3.See instructions below for what to do if a child or adult accidentally takes Actiq.
What to do if a child or adult accidentally takes Actiq
If you think someone has accidentally taken Actiq follow these steps:
1.If the person is asleep, wake them up by calling their name and shaking their arm or shoulder.
2.CALL FOR EMERGENCY HELP.
3.While waiting for emergency help:
if the person seems to be breathing slowly, prompt them to breathe every 5-10 seconds
if the person has stopped breathing give mouth to mouth resuscitation until help arrives.
If someone has accidentally taken Actiq, they may have the following symptoms:
itching, especially around the nose and eyes
feeling sick or vomiting
not breathing or breathing very slowly.
While you are taking it
Things you must do
Make sure that all of your doctors and pharmacists know about your use of Actiq. Remind them if any new medicines are about
to be started, including any medicines that you may purchase without a prescription.
Things that you must not do
Do not use Actiq to treat any other complaints unless your doctor tells you to.
It may not be safe to use Actiq for another complaint.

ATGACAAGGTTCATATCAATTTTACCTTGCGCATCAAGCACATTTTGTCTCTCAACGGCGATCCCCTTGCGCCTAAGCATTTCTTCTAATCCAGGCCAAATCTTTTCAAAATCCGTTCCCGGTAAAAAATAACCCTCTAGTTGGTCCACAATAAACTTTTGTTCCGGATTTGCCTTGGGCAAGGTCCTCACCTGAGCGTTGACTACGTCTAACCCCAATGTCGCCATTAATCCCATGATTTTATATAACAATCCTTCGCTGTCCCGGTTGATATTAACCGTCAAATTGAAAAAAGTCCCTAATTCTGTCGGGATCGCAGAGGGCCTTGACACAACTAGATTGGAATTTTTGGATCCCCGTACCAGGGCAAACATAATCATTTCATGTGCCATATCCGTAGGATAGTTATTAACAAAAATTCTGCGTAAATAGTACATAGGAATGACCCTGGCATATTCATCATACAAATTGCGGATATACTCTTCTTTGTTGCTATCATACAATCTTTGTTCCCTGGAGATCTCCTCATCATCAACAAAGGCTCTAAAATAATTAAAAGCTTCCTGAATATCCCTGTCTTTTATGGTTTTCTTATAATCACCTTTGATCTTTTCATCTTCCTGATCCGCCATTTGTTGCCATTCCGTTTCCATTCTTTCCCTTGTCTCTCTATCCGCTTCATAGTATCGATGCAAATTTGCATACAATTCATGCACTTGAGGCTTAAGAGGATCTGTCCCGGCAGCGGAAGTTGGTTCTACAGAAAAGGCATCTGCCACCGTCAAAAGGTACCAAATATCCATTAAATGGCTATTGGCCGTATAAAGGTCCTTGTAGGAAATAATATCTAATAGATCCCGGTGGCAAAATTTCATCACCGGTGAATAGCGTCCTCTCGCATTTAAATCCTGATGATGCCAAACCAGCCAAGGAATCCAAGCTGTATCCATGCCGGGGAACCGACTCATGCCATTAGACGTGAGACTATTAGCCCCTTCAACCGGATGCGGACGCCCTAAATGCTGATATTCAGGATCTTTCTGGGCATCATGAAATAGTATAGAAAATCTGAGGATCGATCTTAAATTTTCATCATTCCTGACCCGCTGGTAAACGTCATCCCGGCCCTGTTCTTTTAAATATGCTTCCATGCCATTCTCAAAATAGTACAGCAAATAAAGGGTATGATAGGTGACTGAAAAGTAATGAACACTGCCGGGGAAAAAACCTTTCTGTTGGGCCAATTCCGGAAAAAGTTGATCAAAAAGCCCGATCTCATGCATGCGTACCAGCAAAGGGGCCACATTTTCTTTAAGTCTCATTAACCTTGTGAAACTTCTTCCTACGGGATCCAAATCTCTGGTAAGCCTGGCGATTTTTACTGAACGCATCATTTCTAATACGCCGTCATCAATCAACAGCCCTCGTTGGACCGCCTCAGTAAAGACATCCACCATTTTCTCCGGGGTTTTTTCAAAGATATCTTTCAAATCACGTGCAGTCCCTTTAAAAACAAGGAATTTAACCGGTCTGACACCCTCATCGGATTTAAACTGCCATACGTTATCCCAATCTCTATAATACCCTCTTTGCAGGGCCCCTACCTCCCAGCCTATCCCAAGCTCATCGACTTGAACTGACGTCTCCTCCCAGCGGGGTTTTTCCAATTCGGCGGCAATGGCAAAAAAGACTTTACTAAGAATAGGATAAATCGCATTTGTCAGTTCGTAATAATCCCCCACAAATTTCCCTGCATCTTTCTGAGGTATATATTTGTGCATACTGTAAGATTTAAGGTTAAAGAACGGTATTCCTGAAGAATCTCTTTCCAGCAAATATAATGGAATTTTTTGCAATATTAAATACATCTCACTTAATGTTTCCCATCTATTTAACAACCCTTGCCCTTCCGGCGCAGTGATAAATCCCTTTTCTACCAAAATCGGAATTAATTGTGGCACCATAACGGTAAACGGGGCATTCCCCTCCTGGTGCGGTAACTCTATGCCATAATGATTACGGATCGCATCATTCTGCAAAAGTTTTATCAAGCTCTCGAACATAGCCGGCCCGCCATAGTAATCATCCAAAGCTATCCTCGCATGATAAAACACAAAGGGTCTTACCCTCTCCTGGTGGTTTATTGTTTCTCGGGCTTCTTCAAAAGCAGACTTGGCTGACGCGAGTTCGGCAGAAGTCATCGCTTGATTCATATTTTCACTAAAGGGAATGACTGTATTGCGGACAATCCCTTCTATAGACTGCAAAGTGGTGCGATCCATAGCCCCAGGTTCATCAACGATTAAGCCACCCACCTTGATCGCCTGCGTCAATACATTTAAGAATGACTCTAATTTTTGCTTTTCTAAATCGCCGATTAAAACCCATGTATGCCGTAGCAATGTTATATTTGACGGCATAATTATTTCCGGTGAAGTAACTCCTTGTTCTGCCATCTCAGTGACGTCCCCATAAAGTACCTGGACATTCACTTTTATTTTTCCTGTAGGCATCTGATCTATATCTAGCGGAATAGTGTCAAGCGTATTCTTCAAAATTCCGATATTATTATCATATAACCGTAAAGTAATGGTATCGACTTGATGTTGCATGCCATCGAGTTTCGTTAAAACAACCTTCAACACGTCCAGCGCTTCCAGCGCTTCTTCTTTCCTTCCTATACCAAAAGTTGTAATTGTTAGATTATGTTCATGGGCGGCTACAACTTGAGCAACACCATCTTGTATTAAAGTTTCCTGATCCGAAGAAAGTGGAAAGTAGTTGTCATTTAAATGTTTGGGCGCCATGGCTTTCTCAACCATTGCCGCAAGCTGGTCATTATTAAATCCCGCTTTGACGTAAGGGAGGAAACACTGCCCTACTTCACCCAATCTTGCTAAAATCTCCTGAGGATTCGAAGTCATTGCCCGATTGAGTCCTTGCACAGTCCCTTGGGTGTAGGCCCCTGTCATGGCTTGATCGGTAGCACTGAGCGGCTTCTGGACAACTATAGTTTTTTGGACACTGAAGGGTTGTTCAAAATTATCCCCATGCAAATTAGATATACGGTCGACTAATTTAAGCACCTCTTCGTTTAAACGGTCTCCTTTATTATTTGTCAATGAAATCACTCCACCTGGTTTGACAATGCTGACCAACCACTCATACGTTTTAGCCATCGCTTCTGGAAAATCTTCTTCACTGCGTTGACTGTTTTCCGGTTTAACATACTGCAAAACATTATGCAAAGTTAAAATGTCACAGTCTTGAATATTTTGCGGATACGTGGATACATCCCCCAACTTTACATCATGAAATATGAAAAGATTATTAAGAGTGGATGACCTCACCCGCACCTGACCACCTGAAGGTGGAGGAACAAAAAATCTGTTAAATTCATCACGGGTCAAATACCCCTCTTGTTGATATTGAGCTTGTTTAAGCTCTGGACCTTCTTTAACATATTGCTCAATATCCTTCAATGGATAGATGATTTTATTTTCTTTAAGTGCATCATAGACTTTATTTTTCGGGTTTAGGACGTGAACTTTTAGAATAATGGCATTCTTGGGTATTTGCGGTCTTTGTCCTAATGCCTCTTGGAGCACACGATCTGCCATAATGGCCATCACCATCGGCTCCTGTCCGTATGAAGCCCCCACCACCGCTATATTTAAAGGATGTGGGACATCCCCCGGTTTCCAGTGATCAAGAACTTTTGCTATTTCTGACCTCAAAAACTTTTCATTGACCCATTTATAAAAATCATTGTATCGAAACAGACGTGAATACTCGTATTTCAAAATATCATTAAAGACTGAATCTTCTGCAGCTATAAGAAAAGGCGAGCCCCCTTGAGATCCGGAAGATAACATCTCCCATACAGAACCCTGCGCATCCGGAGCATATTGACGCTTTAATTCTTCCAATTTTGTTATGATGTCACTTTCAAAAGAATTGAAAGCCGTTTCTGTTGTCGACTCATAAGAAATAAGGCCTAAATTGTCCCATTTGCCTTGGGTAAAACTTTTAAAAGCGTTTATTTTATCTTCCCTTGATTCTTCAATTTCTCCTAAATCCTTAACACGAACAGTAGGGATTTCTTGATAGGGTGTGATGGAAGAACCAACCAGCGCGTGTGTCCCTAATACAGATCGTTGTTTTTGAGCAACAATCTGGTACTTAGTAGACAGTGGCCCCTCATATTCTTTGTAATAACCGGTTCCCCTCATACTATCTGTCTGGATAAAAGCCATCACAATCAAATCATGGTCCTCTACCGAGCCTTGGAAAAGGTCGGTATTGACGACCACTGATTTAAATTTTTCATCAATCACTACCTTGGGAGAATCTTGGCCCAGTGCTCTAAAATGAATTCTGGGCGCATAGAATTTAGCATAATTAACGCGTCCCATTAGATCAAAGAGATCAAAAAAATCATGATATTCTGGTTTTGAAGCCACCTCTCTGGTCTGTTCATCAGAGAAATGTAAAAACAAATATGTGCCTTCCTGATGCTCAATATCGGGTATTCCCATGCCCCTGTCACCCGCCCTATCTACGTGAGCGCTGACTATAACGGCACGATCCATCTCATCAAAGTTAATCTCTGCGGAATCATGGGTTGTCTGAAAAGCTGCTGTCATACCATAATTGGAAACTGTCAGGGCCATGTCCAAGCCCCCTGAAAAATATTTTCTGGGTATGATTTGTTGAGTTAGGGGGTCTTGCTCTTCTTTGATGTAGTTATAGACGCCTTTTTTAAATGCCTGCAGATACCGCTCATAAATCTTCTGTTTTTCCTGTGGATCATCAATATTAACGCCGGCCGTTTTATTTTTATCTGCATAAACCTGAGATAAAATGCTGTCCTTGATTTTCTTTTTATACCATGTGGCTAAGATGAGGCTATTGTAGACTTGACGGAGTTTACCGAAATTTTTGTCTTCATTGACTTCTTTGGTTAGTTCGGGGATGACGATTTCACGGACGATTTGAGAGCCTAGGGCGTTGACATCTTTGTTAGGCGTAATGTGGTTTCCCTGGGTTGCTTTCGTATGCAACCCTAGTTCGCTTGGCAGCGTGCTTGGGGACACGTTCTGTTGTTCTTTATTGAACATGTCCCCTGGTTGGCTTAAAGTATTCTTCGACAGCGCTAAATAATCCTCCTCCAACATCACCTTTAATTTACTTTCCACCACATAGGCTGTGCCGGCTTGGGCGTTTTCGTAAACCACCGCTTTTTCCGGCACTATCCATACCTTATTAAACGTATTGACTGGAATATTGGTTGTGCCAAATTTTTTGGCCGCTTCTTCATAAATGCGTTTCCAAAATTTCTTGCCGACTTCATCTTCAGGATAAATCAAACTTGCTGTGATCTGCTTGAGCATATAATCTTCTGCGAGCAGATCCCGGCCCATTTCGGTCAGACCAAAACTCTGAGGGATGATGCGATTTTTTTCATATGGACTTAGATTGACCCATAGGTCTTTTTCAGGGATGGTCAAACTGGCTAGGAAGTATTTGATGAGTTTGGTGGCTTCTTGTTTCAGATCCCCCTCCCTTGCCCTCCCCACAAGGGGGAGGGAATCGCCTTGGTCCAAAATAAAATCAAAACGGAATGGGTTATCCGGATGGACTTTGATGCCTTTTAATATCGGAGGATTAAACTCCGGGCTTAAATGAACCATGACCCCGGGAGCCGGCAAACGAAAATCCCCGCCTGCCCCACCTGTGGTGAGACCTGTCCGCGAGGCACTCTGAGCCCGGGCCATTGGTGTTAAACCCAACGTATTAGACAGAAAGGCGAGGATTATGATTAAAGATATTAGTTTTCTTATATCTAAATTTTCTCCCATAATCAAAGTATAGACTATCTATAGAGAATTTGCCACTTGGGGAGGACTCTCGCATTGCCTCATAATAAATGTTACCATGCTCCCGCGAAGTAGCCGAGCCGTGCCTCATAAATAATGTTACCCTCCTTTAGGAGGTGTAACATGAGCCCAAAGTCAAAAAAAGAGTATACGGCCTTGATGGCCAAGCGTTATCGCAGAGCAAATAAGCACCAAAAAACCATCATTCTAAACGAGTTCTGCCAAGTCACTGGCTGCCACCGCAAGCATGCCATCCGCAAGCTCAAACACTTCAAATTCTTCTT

Do not give Actiq to someone else even if their symptoms are the same.
Actiq should only be used by the person for whom it was prescribed. It may not be safe for another person to use Actiq.
Tell your doctor or pharmacist as soon as possible if you do not feel well while you are taking this medicine.
Like all medicines, Actiq can cause side effects. Sometimes they are serious, most of the time they are not. You may need
medical treatment if you get some of the side effects.
Ask your doctor or pharmacist to answer any questions you may have.
Tell your doctor if you notice any of the following and they worry you:
If you feel excessively dizzy, sleepy or otherwise ill while taking Actiq, use the handle to remove the Actiq unit and dispose
of it according to the instructions given in this leaflet. Then contact your doctor for further directions on using Actiq.
Do not drive or operate machinery if you are feeling sleepy, dizzy or have difficulty in concentrating.
Tell your doctor immediately, or get someone to take you to Accident and Emergency at your nearest hospital if you notice
any of the following:
becoming very sleepy
having slow or shallow breathing
sudden signs of allergy such as rash, itching or hives on the skin, swelling of the lips, tongue or throat, shortness of breath,
wheezing or trouble breathing.
if you have some or all of the following symptoms you may have something called serotonin syndrome: feeling confused, feeling
restless, sweating, shaking, shivering, hallucinations, sudden jerks in your muscles or a fast heart beat